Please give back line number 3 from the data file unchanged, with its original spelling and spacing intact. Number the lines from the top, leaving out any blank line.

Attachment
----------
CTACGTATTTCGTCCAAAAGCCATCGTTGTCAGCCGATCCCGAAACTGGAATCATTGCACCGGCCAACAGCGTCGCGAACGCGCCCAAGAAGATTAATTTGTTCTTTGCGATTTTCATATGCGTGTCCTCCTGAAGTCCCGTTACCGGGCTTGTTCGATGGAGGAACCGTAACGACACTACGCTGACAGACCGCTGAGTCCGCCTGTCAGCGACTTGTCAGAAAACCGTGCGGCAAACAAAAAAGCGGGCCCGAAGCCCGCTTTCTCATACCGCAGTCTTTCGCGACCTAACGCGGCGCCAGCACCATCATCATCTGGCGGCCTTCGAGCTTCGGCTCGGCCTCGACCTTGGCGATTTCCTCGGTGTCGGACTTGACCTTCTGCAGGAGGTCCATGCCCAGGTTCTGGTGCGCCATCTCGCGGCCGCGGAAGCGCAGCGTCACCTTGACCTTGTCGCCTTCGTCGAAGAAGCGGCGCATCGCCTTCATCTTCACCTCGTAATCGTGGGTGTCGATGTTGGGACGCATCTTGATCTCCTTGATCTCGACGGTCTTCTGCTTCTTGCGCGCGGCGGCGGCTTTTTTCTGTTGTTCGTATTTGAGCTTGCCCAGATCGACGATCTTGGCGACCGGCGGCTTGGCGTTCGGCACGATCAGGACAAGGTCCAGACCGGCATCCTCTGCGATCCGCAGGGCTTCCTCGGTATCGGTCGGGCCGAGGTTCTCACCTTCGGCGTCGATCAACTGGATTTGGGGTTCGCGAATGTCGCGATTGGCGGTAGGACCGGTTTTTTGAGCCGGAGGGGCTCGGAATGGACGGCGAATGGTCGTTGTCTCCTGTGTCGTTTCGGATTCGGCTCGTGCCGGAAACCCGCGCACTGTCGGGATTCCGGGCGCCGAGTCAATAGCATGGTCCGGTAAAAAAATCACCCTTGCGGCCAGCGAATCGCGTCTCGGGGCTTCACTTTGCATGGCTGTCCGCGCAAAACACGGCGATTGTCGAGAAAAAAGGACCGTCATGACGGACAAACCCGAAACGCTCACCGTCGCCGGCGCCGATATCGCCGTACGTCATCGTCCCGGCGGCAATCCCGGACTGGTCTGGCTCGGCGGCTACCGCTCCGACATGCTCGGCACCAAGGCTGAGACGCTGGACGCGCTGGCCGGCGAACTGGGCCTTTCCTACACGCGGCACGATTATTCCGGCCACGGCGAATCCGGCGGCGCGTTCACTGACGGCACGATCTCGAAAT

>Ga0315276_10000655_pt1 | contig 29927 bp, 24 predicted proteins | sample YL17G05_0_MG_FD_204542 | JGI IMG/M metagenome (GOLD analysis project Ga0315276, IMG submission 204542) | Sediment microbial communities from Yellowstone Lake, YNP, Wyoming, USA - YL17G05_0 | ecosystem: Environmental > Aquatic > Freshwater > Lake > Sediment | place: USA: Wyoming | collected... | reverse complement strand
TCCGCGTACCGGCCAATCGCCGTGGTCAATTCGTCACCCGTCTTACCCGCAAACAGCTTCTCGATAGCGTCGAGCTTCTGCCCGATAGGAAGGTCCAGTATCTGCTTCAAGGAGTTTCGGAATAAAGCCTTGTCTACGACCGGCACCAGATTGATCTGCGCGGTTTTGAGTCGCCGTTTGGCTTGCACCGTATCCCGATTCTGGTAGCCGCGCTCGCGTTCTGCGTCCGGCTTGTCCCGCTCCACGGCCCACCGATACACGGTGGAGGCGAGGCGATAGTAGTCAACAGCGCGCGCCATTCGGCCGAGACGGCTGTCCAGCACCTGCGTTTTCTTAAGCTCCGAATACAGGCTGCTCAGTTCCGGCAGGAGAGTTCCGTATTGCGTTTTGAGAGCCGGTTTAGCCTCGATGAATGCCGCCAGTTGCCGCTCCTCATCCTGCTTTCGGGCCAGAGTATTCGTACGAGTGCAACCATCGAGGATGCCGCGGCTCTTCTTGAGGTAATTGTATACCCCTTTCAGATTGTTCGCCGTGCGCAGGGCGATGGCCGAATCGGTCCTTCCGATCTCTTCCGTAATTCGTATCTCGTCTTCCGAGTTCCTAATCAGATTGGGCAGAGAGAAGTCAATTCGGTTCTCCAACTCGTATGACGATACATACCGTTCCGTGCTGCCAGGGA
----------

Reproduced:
TCCGCGTACCGGCCAATCGCCGTGGTCAATTCGTCACCCGTCTTACCCGCAAACAGCTTCTCGATAGCGTCGAGCTTCTGCCCGATAGGAAGGTCCAGTATCTGCTTCAAGGAGTTTCGGAATAAAGCCTTGTCTACGACCGGCACCAGATTGATCTGCGCGGTTTTGAGTCGCCGTTTGGCTTGCACCGTATCCCGATTCTGGTAGCCGCGCTCGCGTTCTGCGTCCGGCTTGTCCCGCTCCACGGCCCACCGATACACGGTGGAGGCGAGGCGATAGTAGTCAACAGCGCGCGCCATTCGGCCGAGACGGCTGTCCAGCACCTGCGTTTTCTTAAGCTCCGAATACAGGCTGCTCAGTTCCGGCAGGAGAGTTCCGTATTGCGTTTTGAGAGCCGGTTTAGCCTCGATGAATGCCGCCAGTTGCCGCTCCTCATCCTGCTTTCGGGCCAGAGTATTCGTACGAGTGCAACCATCGAGGATGCCGCGGCTCTTCTTGAGGTAATTGTATACCCCTTTCAGATTGTTCGCCGTGCGCAGGGCGATGGCCGAATCGGTCCTTCCGATCTCTTCCGTAATTCGTATCTCGTCTTCCGAGTTCCTAATCAGATTGGGCAGAGAGAAGTCAATTCGGTTCTCCAACTCGTATGACGATACATACCGTTCCGTGCTGCCAGGGA